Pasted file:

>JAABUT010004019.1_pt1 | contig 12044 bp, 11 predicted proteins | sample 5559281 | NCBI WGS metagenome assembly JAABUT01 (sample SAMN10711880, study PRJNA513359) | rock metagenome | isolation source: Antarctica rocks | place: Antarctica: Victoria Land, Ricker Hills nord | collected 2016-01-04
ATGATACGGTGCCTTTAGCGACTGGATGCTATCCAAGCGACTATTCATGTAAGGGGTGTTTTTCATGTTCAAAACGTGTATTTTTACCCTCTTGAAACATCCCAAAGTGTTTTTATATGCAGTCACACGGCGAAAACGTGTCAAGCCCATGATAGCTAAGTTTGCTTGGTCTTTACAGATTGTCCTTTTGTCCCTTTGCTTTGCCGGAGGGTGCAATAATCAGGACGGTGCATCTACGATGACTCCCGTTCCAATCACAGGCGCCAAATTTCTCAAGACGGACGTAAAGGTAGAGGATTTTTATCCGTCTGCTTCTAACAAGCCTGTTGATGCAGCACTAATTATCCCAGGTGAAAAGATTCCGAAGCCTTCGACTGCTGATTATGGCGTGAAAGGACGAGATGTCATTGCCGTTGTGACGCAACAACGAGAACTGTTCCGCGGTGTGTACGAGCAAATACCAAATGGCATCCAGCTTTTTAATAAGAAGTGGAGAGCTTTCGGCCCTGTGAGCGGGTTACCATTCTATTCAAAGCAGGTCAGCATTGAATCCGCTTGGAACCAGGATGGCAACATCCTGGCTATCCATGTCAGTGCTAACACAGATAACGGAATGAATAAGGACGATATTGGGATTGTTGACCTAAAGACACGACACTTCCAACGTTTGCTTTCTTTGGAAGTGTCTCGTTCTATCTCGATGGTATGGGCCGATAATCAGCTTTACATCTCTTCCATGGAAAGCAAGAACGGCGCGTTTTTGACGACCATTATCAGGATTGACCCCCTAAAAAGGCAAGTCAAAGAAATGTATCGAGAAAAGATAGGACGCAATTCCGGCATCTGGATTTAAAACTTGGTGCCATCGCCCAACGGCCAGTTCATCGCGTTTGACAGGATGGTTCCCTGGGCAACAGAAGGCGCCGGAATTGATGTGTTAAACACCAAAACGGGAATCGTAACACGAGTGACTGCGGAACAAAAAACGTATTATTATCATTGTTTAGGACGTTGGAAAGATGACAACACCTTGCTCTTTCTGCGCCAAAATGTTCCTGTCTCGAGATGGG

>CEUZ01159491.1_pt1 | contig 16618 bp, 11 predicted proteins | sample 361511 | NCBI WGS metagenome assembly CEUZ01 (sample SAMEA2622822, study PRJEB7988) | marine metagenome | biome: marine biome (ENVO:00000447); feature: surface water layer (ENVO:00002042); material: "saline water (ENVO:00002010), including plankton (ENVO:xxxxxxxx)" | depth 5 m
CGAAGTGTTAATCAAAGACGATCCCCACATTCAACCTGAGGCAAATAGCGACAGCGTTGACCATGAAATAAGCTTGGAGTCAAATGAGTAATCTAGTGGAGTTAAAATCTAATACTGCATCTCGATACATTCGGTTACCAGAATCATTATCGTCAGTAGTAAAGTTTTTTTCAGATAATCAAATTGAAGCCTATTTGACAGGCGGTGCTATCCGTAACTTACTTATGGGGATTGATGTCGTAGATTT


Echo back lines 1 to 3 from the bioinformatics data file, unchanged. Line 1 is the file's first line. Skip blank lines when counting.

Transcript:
>JAABUT010004019.1_pt1 | contig 12044 bp, 11 predicted proteins | sample 5559281 | NCBI WGS metagenome assembly JAABUT01 (sample SAMN10711880, study PRJNA513359) | rock metagenome | isolation source: Antarctica rocks | place: Antarctica: Victoria Land, Ricker Hills nord | collected 2016-01-04
ATGATACGGTGCCTTTAGCGACTGGATGCTATCCAAGCGACTATTCATGTAAGGGGTGTTTTTCATGTTCAAAACGTGTATTTTTACCCTCTTGAAACATCCCAAAGTGTTTTTATATGCAGTCACACGGCGAAAACGTGTCAAGCCCATGATAGCTAAGTTTGCTTGGTCTTTACAGATTGTCCTTTTGTCCCTTTGCTTTGCCGGAGGGTGCAATAATCAGGACGGTGCATCTACGATGACTCCCGTTCCAATCACAGGCGCCAAATTTCTCAAGACGGACGTAAAGGTAGAGGATTTTTATCCGTCTGCTTCTAACAAGCCTGTTGATGCAGCACTAATTATCCCAGGTGAAAAGATTCCGAAGCCTTCGACTGCTGATTATGGCGTGAAAGGACGAGATGTCATTGCCGTTGTGACGCAACAACGAGAACTGTTCCGCGGTGTGTACGAGCAAATACCAAATGGCATCCAGCTTTTTAATAAGAAGTGGAGAGCTTTCGGCCCTGTGAGCGGGTTACCATTCTATTCAAAGCAGGTCAGCATTGAATCCGCTTGGAACCAGGATGGCAACATCCTGGCTATCCATGTCAGTGCTAACACAGATAACGGAATGAATAAGGACGATATTGGGATTGTTGACCTAAAGACACGACACTTCCAACGTTTGCTTTCTTTGGAAGTGTCTCGTTCTATCTCGATGGTATGGGCCGATAATCAGCTTTACATCTCTTCCATGGAAAGCAAGAACGGCGCGTTTTTGACGACCATTATCAGGATTGACCCCCTAAAAAGGCAAGTCAAAGAAATGTATCGAGAAAAGATAGGACGCAATTCCGGCATCTGGATTTAAAACTTGGTGCCATCGCCCAACGGCCAGTTCATCGCGTTTGACAGGATGGTTCCCTGGGCAACAGAAGGCGCCGGAATTGATGTGTTAAACACCAAAACGGGAATCGTAACACGAGTGACTGCGGAACAAAAAACGTATTATTATCATTGTTTAGGACGTTGGAAAGATGACAACACCTTGCTCTTTCTGCGCCAAAATGTTCCTGTCTCGAGATGGG

>CEUZ01159491.1_pt1 | contig 16618 bp, 11 predicted proteins | sample 361511 | NCBI WGS metagenome assembly CEUZ01 (sample SAMEA2622822, study PRJEB7988) | marine metagenome | biome: marine biome (ENVO:00000447); feature: surface water layer (ENVO:00002042); material: "saline water (ENVO:00002010), including plankton (ENVO:xxxxxxxx)" | depth 5 m